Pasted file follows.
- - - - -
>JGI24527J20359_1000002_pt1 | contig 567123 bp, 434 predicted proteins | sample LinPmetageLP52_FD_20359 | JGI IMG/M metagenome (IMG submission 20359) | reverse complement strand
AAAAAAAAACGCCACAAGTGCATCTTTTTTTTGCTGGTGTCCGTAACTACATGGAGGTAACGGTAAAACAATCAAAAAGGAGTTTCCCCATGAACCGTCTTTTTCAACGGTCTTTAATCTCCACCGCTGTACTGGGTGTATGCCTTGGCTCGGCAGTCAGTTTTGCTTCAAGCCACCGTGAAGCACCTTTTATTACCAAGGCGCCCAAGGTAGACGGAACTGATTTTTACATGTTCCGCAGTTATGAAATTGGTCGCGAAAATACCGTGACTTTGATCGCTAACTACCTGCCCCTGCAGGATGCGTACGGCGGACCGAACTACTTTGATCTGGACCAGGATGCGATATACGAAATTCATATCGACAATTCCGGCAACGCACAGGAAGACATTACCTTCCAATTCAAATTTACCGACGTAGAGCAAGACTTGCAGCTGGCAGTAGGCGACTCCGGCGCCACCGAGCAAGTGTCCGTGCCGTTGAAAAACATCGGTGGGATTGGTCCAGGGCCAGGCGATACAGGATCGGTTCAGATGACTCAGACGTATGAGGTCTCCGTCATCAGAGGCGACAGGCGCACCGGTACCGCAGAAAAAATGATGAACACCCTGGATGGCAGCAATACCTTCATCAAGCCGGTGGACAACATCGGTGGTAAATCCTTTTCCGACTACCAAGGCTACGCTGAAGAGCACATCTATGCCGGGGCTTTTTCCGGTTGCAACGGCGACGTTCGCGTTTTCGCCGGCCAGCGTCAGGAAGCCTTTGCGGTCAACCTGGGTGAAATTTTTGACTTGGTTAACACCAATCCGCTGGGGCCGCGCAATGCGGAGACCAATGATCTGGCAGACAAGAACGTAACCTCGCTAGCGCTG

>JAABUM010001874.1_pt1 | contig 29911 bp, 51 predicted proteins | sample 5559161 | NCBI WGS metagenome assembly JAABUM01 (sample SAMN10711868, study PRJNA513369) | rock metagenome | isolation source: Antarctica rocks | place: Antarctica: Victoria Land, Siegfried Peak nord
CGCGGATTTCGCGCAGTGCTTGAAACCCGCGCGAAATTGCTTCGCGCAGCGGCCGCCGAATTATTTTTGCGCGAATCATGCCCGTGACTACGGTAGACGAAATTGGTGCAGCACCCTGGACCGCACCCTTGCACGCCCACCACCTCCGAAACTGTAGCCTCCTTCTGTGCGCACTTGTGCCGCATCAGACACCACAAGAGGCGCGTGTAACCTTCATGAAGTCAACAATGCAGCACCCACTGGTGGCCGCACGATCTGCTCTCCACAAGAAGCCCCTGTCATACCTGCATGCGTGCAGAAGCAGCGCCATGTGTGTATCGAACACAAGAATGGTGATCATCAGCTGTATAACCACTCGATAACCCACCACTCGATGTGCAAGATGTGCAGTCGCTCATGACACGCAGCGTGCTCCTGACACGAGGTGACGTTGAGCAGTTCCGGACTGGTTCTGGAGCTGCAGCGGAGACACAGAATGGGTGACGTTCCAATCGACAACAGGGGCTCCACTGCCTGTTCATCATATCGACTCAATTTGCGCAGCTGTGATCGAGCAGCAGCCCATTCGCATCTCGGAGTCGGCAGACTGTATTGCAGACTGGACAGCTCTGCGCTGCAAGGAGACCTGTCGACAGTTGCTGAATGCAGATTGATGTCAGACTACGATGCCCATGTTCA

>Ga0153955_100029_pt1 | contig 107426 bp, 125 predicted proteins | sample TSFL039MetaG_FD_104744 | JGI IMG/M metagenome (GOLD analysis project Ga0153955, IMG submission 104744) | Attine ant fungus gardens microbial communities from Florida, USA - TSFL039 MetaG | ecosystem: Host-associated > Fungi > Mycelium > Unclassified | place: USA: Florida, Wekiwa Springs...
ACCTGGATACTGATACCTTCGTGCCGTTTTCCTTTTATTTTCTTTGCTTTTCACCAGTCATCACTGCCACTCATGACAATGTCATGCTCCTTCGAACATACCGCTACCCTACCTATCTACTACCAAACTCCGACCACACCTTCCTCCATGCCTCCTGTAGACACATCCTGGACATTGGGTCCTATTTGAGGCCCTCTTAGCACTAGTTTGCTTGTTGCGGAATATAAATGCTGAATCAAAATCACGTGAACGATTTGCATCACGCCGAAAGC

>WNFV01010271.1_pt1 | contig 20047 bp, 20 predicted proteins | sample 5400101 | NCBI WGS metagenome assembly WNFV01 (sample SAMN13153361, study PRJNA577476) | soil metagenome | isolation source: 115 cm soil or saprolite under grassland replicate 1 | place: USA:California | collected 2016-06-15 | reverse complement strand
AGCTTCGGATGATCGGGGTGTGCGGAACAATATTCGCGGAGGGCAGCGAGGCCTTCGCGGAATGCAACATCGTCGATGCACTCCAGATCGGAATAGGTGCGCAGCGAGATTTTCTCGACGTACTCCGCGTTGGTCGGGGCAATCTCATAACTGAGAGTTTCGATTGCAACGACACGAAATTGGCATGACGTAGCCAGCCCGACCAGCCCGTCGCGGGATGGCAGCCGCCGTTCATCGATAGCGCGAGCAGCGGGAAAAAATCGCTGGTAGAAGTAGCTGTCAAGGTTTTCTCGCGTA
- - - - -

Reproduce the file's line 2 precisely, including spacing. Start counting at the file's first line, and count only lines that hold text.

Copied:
AAAAAAAAACGCCACAAGTGCATCTTTTTTTTGCTGGTGTCCGTAACTACATGGAGGTAACGGTAAAACAATCAAAAAGGAGTTTCCCCATGAACCGTCTTTTTCAACGGTCTTTAATCTCCACCGCTGTACTGGGTGTATGCCTTGGCTCGGCAGTCAGTTTTGCTTCAAGCCACCGTGAAGCACCTTTTATTACCAAGGCGCCCAAGGTAGACGGAACTGATTTTTACATGTTCCGCAGTTATGAAATTGGTCGCGAAAATACCGTGACTTTGATCGCTAACTACCTGCCCCTGCAGGATGCGTACGGCGGACCGAACTACTTTGATCTGGACCAGGATGCGATATACGAAATTCATATCGACAATTCCGGCAACGCACAGGAAGACATTACCTTCCAATTCAAATTTACCGACGTAGAGCAAGACTTGCAGCTGGCAGTAGGCGACTCCGGCGCCACCGAGCAAGTGTCCGTGCCGTTGAAAAACATCGGTGGGATTGGTCCAGGGCCAGGCGATACAGGATCGGTTCAGATGACTCAGACGTATGAGGTCTCCGTCATCAGAGGCGACAGGCGCACCGGTACCGCAGAAAAAATGATGAACACCCTGGATGGCAGCAATACCTTCATCAAGCCGGTGGACAACATCGGTGGTAAATCCTTTTCCGACTACCAAGGCTACGCTGAAGAGCACATCTATGCCGGGGCTTTTTCCGGTTGCAACGGCGACGTTCGCGTTTTCGCCGGCCAGCGTCAGGAAGCCTTTGCGGTCAACCTGGGTGAAATTTTTGACTTGGTTAACACCAATCCGCTGGGGCCGCGCAATGCGGAGACCAATGATCTGGCAGACAAGAACGTAACCTCGCTAGCGCTG